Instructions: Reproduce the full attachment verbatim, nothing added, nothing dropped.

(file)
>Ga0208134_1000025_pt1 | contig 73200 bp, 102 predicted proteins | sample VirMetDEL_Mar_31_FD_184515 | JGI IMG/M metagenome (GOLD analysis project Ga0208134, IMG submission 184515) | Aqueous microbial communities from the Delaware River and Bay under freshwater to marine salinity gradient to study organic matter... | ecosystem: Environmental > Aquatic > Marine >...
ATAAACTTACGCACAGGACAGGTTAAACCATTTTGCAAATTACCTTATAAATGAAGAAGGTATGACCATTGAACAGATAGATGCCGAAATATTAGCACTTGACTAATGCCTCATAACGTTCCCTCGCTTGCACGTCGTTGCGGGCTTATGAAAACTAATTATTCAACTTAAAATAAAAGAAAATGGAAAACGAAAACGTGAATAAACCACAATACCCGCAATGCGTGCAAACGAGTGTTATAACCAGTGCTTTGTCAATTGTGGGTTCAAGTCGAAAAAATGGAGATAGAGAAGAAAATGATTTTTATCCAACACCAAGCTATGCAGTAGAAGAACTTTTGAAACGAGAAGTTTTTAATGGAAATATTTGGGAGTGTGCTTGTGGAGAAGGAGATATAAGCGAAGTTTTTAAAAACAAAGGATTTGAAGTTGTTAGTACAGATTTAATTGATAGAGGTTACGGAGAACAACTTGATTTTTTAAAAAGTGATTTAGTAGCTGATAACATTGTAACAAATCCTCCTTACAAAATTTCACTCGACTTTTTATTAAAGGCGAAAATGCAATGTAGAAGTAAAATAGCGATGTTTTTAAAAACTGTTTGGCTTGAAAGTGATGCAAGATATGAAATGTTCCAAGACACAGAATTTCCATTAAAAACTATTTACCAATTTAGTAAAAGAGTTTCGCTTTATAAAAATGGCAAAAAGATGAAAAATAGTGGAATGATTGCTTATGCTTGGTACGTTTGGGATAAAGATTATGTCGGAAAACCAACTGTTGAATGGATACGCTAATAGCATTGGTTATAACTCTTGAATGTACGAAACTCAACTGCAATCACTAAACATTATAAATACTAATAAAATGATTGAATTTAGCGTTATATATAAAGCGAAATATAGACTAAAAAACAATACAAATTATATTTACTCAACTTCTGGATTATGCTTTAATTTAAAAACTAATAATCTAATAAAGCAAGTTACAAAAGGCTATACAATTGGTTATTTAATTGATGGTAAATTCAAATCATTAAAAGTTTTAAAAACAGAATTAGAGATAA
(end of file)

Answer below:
>Ga0208134_1000025_pt1 | contig 73200 bp, 102 predicted proteins | sample VirMetDEL_Mar_31_FD_184515 | JGI IMG/M metagenome (GOLD analysis project Ga0208134, IMG submission 184515) | Aqueous microbial communities from the Delaware River and Bay under freshwater to marine salinity gradient to study organic matter... | ecosystem: Environmental > Aquatic > Marine >...
ATAAACTTACGCACAGGACAGGTTAAACCATTTTGCAAATTACCTTATAAATGAAGAAGGTATGACCATTGAACAGATAGATGCCGAAATATTAGCACTTGACTAATGCCTCATAACGTTCCCTCGCTTGCACGTCGTTGCGGGCTTATGAAAACTAATTATTCAACTTAAAATAAAAGAAAATGGAAAACGAAAACGTGAATAAACCACAATACCCGCAATGCGTGCAAACGAGTGTTATAACCAGTGCTTTGTCAATTGTGGGTTCAAGTCGAAAAAATGGAGATAGAGAAGAAAATGATTTTTATCCAACACCAAGCTATGCAGTAGAAGAACTTTTGAAACGAGAAGTTTTTAATGGAAATATTTGGGAGTGTGCTTGTGGAGAAGGAGATATAAGCGAAGTTTTTAAAAACAAAGGATTTGAAGTTGTTAGTACAGATTTAATTGATAGAGGTTACGGAGAACAACTTGATTTTTTAAAAAGTGATTTAGTAGCTGATAACATTGTAACAAATCCTCCTTACAAAATTTCACTCGACTTTTTATTAAAGGCGAAAATGCAATGTAGAAGTAAAATAGCGATGTTTTTAAAAACTGTTTGGCTTGAAAGTGATGCAAGATATGAAATGTTCCAAGACACAGAATTTCCATTAAAAACTATTTACCAATTTAGTAAAAGAGTTTCGCTTTATAAAAATGGCAAAAAGATGAAAAATAGTGGAATGATTGCTTATGCTTGGTACGTTTGGGATAAAGATTATGTCGGAAAACCAACTGTTGAATGGATACGCTAATAGCATTGGTTATAACTCTTGAATGTACGAAACTCAACTGCAATCACTAAACATTATAAATACTAATAAAATGATTGAATTTAGCGTTATATATAAAGCGAAATATAGACTAAAAAACAATACAAATTATATTTACTCAACTTCTGGATTATGCTTTAATTTAAAAACTAATAATCTAATAAAGCAAGTTACAAAAGGCTATACAATTGGTTATTTAATTGATGGTAAATTCAAATCATTAAAAGTTTTAAAAACAGAATTAGAGATAA